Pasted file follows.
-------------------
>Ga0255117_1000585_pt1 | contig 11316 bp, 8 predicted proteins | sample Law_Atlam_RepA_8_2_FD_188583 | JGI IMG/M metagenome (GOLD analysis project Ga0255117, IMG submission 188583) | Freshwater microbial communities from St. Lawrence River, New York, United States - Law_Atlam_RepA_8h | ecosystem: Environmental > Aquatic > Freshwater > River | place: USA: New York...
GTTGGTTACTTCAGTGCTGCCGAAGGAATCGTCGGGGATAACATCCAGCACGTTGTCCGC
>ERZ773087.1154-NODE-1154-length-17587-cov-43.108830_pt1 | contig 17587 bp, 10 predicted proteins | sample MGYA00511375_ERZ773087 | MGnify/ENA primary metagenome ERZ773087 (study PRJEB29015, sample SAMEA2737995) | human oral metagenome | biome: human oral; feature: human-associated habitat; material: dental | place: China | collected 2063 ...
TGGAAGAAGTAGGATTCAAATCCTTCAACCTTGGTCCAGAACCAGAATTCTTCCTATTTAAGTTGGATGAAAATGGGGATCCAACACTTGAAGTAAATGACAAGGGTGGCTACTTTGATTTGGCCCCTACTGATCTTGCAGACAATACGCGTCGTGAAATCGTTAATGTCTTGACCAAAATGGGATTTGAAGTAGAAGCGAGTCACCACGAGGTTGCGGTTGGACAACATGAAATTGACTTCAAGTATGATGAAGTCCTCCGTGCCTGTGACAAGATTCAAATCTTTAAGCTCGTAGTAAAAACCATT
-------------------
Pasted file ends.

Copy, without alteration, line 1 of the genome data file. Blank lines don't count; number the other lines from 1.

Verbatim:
>Ga0255117_1000585_pt1 | contig 11316 bp, 8 predicted proteins | sample Law_Atlam_RepA_8_2_FD_188583 | JGI IMG/M metagenome (GOLD analysis project Ga0255117, IMG submission 188583) | Freshwater microbial communities from St. Lawrence River, New York, United States - Law_Atlam_RepA_8h | ecosystem: Environmental > Aquatic > Freshwater > River | place: USA: New York...